So I brought it up again, asking if he had missed it in my long email or if he had dismissed it altogether.

“Thought you were kidding!” he said. “No, I don't think it's viable commercially. It's more the kind of thing you'd just do for fun (maybe as a website).”

“Kidding!?” I responded. “You always did have a warped sense of humor! Oh well, it's too much work to think about doing it anyway.…"

But then, David and I were having a business meeting with Renée Collins who used to work for the Heritage newspaper chain and now works for Lenawee United Way. In getting acquainted, she asked how I ended up in Michigan.

I gave her the short answer first: My friend Sondra had an application to Michigan State that she wasn’t using—and then the long version. The long version is pretty much outlined above—the FFA/farm life/ag program—and includes the encouragement we received to apply to out of state colleges with agriculture programs and how we were mistaken for gang members when we wore our FFA jackets on the subway.

Renée said something like, “That’s fascinating! I didn’t know there was an FFA in New York City! You should write a book about your experiences!”

If only Stuart could relate.

  - Oct. 4, 2006

 

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    FIREWORKS erupt Saturday night over Morenci’s Wakefield Park during the waning hours of the Town and Country Festival. Additional festival photos are inside.
  • Pipeline Spread
    LINED UP—Lengths of pipe were put in place last week along the route of the Rover natural gas pipeline that will stretch from Defiance, Ohio, to Ontario, Canada. Topsoil was removed before the pipes were laid out. The 42-inch diameter pipeline is scheduled for completion in November.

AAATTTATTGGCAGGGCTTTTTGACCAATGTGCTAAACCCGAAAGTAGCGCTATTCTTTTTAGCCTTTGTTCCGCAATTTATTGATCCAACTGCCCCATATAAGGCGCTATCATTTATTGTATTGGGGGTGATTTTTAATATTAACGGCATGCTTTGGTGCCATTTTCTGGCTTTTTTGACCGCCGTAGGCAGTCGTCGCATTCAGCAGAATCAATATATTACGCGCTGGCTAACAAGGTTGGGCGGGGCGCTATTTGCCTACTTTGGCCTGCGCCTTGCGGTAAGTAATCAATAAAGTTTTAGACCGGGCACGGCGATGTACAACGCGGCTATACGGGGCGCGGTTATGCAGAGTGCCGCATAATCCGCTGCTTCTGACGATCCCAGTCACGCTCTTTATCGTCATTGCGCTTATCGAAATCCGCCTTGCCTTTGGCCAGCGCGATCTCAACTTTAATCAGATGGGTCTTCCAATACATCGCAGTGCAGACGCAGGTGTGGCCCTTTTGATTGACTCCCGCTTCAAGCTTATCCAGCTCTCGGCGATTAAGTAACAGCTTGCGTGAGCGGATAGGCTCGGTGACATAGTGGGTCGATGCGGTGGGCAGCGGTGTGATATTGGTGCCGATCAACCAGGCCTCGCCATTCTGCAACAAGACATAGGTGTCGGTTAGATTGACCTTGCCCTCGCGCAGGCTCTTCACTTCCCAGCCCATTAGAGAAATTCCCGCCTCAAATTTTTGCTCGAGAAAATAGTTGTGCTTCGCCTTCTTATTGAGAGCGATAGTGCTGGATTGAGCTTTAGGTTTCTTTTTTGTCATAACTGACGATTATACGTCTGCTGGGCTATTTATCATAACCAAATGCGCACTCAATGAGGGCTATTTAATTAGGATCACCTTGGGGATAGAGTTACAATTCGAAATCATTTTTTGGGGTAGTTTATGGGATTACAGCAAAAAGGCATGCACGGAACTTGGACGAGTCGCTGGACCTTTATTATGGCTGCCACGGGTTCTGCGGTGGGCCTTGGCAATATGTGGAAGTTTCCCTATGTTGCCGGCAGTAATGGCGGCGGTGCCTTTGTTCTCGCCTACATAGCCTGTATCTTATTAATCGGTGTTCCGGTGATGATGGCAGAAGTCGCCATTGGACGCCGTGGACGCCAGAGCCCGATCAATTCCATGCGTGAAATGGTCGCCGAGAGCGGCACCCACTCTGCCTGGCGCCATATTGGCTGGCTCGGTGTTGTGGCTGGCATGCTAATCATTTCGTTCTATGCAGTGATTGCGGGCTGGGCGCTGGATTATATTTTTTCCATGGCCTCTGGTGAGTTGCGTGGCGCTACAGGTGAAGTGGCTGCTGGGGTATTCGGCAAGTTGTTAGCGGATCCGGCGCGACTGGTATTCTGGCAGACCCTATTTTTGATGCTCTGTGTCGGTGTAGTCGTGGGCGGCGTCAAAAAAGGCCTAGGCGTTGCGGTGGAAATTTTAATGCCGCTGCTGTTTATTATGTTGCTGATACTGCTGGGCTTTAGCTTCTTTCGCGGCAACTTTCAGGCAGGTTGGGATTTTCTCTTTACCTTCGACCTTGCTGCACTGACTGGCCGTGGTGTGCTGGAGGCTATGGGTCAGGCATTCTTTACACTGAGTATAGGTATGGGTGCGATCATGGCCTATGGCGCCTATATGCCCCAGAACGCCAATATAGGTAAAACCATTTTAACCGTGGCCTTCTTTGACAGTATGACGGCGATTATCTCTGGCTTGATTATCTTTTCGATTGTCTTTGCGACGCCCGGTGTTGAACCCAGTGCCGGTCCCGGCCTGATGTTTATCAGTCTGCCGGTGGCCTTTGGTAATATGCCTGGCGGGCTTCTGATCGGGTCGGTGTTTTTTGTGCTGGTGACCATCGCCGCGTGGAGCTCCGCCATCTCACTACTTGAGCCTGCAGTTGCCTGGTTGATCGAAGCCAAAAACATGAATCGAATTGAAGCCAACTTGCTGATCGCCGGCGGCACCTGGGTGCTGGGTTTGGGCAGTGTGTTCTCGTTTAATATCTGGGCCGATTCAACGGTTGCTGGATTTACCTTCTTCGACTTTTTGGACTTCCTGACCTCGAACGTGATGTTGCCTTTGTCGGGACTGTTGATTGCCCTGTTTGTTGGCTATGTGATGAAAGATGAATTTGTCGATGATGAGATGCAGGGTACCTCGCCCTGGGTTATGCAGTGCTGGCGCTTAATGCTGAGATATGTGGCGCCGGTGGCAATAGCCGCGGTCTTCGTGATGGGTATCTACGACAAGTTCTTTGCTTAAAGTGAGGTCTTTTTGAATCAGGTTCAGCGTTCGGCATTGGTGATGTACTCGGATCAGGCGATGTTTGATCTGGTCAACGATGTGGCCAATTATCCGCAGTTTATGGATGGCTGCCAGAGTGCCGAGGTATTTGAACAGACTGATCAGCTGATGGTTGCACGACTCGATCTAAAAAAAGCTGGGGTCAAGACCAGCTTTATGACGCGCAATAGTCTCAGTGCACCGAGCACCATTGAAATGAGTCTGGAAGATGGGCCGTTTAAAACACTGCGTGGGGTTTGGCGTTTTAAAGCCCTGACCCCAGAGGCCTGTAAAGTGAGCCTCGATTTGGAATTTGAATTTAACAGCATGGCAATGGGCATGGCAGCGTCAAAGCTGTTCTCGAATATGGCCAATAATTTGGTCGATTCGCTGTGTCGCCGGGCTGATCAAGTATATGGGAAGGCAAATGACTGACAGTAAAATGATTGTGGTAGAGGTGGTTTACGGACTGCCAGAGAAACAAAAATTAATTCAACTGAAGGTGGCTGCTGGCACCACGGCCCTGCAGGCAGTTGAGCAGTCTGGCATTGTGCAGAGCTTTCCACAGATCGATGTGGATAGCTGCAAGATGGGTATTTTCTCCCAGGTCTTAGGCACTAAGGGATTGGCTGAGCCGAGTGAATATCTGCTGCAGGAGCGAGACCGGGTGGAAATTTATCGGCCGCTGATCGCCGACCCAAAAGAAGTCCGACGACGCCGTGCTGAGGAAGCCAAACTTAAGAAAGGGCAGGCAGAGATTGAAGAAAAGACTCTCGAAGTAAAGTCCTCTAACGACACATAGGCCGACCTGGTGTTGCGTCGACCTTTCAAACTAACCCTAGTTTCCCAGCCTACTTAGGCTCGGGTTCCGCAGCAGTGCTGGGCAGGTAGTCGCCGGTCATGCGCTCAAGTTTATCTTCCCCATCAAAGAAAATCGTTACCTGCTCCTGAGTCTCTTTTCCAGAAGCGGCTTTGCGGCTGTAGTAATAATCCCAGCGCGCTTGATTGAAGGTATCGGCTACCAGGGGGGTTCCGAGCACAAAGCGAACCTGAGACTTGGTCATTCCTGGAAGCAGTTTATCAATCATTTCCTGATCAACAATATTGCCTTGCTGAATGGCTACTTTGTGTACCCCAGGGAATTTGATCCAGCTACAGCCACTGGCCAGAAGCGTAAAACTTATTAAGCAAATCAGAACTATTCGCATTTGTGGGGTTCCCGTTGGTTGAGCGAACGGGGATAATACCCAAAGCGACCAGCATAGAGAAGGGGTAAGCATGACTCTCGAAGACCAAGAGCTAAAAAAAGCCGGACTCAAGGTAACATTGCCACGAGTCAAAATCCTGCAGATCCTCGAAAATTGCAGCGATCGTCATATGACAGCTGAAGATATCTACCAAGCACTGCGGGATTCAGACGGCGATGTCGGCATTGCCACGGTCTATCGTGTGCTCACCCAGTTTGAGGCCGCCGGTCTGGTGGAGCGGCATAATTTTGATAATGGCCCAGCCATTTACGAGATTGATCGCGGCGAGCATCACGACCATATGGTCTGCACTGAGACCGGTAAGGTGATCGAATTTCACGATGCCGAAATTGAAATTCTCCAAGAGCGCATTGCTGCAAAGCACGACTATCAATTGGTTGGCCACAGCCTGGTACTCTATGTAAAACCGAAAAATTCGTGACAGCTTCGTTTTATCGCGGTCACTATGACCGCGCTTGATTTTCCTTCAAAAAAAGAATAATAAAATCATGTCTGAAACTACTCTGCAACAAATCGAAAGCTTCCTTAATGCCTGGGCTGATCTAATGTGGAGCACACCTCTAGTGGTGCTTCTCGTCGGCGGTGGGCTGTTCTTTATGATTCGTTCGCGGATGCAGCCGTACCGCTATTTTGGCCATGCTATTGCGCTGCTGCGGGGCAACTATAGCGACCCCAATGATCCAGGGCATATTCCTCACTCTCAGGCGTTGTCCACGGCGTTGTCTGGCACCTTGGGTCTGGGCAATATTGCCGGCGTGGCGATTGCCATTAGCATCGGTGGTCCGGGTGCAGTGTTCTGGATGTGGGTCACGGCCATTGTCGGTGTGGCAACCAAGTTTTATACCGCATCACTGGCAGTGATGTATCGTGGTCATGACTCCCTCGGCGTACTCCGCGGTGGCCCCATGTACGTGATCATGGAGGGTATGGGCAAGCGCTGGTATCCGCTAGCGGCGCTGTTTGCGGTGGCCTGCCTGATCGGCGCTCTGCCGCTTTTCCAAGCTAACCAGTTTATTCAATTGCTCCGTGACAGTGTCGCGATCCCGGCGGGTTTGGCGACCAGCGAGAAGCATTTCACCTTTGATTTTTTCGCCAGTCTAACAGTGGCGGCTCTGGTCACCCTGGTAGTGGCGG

• Front.grieders
    ONE-TWO PUNCH—Morenci’s Griffin Grieder saved his best for last, running his fastest time ever in the 110-meter high hurdles at the state finals Saturday in Grand Rapids to finish first in the state in Div. IV. His brother Luke, a junior (right), claimed the state runner-up spot. Bulldog junior Bailee Dominique placed seventh in the 100-meter dash.
  • Front.sidewalk
    MORENCI senior class president Mikayla Price leads the way Sunday afternoon from the Church of the Nazarene to the United Methodist Church for the baccalaureate ceremony. Later in the day, 39 members of the senior class received diplomas in the high school gymnasium.
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    PROGRESS continues on the agriculture classroom addition at Fayette High School. The project will add 2,900 square feet of space and include an overhead door that would allow equipment to be driven inside. The building should be ready for the start of school in August. Work on ball fields and a running track is also underway.
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  • Front.poles
    MOVING EAST—Utility workers continue their slow progress east along U.S. 20 south of Morenci. New electrical poles are put in place before wiring is moved into place.